Image thresholding is one of the most commonly used image segmentation technique that segment images depending upon the grayscale values within the image histogram. Multi-level thresholding CT densitometry techniques rely upon choosing multiple cutoff values in the analysis of the frequency distribution of the lung attenuation values in the histogram. The pixels within an image are divided into multiple classes according to multiple grayscale thresholds [45,46,47].

With the rapid increase of the infected population in the COVID-19 pandemic, semi-quantitative conventional CT scoring is challenging and impractical in the overloaded Radiology service.

In this study, the density-based multi-level thresholding technique was utilized for quantification of COVID-19 lung affection in high-resolution thin-cuts volumetric whole-lung CT images. The findings of this study show that the extent of COVID-19 lesions visually scored by radiologists from HRCT images does significantly correlate with the volumetric measurements obtained by the quantitative computer-assisted histogram-based automatic method.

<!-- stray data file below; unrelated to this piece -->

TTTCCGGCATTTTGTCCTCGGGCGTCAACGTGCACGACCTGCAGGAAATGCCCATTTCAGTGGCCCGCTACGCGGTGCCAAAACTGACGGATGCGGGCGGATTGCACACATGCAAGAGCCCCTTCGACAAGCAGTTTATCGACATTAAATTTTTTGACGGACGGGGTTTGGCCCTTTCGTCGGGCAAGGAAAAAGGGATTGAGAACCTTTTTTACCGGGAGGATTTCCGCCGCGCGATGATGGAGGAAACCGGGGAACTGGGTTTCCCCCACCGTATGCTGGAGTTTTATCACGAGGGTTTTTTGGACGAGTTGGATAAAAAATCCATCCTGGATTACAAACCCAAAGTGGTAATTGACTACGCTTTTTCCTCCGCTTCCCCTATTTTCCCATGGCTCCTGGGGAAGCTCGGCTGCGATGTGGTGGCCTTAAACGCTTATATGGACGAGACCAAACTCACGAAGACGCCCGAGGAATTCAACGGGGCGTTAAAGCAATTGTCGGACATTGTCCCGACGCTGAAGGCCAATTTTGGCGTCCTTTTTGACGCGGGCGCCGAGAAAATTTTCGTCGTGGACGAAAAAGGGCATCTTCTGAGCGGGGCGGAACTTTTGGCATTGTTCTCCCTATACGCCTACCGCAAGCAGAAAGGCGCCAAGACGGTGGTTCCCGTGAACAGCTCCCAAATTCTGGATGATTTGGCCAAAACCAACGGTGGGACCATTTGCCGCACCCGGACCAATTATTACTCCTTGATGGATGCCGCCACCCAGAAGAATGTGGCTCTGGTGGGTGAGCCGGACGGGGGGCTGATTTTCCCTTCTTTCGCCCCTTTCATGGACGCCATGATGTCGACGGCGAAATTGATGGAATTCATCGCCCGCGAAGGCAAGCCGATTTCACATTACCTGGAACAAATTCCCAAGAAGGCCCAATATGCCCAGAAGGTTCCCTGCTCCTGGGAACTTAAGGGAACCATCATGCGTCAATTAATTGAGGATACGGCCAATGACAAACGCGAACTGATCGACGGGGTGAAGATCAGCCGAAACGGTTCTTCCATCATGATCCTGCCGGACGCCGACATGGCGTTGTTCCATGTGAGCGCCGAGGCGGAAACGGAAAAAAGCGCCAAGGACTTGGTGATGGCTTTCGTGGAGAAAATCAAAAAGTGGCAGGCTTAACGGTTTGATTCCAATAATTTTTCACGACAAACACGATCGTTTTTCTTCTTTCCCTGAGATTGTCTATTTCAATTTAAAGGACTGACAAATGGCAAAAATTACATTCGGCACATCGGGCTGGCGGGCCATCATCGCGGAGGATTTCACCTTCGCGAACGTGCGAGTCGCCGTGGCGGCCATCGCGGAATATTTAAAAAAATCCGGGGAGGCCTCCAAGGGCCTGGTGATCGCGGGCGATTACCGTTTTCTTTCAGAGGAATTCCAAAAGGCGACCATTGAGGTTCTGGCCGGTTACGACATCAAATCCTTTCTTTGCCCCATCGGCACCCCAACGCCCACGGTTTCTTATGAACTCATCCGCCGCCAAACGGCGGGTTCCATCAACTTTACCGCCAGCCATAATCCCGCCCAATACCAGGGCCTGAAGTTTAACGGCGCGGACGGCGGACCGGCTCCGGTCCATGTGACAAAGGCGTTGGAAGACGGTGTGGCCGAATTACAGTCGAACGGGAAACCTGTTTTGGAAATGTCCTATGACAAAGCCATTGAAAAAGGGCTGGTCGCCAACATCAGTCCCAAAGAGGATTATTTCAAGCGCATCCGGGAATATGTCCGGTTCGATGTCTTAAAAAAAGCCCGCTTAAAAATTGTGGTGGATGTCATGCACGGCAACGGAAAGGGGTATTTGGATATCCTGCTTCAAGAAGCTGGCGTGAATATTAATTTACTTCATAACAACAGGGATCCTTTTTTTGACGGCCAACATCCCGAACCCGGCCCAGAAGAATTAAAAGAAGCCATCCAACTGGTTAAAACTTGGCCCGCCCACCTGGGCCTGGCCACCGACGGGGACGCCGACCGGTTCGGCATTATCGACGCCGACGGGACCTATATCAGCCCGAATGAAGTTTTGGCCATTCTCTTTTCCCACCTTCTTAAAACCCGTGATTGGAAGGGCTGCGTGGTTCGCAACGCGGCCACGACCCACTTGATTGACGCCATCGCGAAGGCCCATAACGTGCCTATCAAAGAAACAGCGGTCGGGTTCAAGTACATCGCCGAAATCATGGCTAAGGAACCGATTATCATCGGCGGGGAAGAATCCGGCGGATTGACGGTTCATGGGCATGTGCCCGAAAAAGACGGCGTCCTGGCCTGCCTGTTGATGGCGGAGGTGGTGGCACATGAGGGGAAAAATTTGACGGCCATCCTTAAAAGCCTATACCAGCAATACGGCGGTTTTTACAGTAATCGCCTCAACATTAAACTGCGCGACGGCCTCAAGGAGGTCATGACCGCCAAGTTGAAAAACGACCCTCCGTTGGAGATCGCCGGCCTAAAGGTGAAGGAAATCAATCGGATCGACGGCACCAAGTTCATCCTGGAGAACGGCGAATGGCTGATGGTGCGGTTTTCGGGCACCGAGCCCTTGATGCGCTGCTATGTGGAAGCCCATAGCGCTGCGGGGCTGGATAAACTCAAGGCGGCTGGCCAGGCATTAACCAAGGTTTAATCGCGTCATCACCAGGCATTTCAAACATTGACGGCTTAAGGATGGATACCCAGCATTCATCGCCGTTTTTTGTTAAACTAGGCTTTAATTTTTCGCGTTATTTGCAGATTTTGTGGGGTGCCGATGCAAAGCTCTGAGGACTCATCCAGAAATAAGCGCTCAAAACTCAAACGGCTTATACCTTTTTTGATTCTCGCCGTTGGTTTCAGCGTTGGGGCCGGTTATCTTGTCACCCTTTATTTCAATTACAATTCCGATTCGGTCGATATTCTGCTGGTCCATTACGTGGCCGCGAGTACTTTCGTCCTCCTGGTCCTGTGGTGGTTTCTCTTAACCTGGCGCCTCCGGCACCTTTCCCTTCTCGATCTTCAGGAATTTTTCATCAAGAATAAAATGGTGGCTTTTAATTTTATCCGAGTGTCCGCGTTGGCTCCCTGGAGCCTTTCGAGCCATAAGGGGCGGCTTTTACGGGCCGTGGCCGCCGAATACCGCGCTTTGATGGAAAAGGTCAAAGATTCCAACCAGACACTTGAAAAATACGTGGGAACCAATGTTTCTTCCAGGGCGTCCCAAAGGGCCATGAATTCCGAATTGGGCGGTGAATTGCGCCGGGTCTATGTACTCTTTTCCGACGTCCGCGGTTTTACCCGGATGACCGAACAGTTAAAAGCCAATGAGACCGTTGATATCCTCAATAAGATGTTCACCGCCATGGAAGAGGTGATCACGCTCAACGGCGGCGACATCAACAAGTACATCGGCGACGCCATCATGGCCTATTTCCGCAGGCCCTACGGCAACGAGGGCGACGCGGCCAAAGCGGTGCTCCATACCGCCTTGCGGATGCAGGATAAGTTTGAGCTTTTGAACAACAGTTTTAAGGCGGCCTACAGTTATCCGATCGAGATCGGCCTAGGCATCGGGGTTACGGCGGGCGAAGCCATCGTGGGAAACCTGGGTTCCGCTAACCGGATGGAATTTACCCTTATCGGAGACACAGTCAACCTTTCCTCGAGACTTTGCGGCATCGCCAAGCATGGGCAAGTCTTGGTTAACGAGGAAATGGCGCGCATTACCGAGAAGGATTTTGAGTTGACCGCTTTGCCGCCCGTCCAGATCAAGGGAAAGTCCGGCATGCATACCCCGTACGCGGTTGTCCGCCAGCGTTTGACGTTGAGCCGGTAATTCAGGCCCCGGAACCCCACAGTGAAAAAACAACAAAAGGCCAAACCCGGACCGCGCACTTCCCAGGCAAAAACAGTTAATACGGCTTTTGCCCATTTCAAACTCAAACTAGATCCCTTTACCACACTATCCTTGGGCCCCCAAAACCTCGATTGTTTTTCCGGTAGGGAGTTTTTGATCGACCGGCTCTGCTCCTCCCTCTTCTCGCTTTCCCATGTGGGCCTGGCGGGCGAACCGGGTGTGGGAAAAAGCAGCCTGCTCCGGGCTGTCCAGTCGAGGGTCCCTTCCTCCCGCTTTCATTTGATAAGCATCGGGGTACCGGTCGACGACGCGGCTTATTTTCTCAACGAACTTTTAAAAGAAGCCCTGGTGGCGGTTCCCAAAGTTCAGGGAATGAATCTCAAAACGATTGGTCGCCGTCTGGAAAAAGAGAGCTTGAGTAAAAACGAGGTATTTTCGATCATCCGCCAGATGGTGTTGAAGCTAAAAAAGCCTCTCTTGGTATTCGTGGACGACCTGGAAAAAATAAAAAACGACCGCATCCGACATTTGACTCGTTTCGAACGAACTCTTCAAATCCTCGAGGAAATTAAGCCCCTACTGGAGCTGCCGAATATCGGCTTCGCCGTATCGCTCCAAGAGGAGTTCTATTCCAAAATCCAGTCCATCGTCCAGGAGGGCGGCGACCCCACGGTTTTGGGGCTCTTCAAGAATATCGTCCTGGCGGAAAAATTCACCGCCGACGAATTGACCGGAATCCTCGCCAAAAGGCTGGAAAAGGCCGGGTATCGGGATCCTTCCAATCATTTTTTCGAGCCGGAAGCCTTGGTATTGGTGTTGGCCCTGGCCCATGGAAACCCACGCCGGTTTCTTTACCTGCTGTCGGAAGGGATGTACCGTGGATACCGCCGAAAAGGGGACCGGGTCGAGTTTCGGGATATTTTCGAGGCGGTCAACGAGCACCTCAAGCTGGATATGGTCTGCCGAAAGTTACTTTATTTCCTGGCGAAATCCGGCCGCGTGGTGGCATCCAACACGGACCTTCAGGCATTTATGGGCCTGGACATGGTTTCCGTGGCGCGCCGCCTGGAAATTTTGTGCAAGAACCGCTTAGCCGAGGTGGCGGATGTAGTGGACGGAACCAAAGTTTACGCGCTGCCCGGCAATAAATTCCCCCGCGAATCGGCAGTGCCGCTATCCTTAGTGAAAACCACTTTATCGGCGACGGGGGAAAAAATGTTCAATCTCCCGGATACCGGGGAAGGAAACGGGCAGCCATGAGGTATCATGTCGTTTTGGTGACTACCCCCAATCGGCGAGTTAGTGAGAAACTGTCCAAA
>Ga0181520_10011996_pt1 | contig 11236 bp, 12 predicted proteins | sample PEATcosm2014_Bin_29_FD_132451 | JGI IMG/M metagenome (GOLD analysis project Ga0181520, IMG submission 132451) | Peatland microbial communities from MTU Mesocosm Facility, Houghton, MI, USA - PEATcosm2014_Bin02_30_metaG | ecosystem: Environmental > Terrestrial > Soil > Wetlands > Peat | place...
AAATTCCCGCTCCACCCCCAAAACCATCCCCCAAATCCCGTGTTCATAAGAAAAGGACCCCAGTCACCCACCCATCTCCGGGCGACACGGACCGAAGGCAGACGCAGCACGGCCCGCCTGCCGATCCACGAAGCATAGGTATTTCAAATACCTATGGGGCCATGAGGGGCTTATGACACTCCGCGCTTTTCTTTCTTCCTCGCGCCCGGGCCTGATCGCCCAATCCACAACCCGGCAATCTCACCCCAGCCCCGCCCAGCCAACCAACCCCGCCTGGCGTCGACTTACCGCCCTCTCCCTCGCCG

The data obtained in this study show that both semi-quantitative visual severity scoring and quantitative CT performed nearly equally, and their parameters correlated well with the clinical data of patients. Our findings indicate that the severity of COVID-19 pneumonia could be accurately stratified on the basis of objective CAD-based quantitative data of disease burden in CT images.

This is consistent with the results of Li et al. [48] who described a high consistency between COVID-19 severity scoring assessed by visual semi-quantitative CT analysis with the clinical classification of COVID-19 pneumonia. On the other hand, Colombi et al. [24] reported a good correlation between the well-aerated lung volume and the patient's clinical outcome in COVID-19 pneumonia.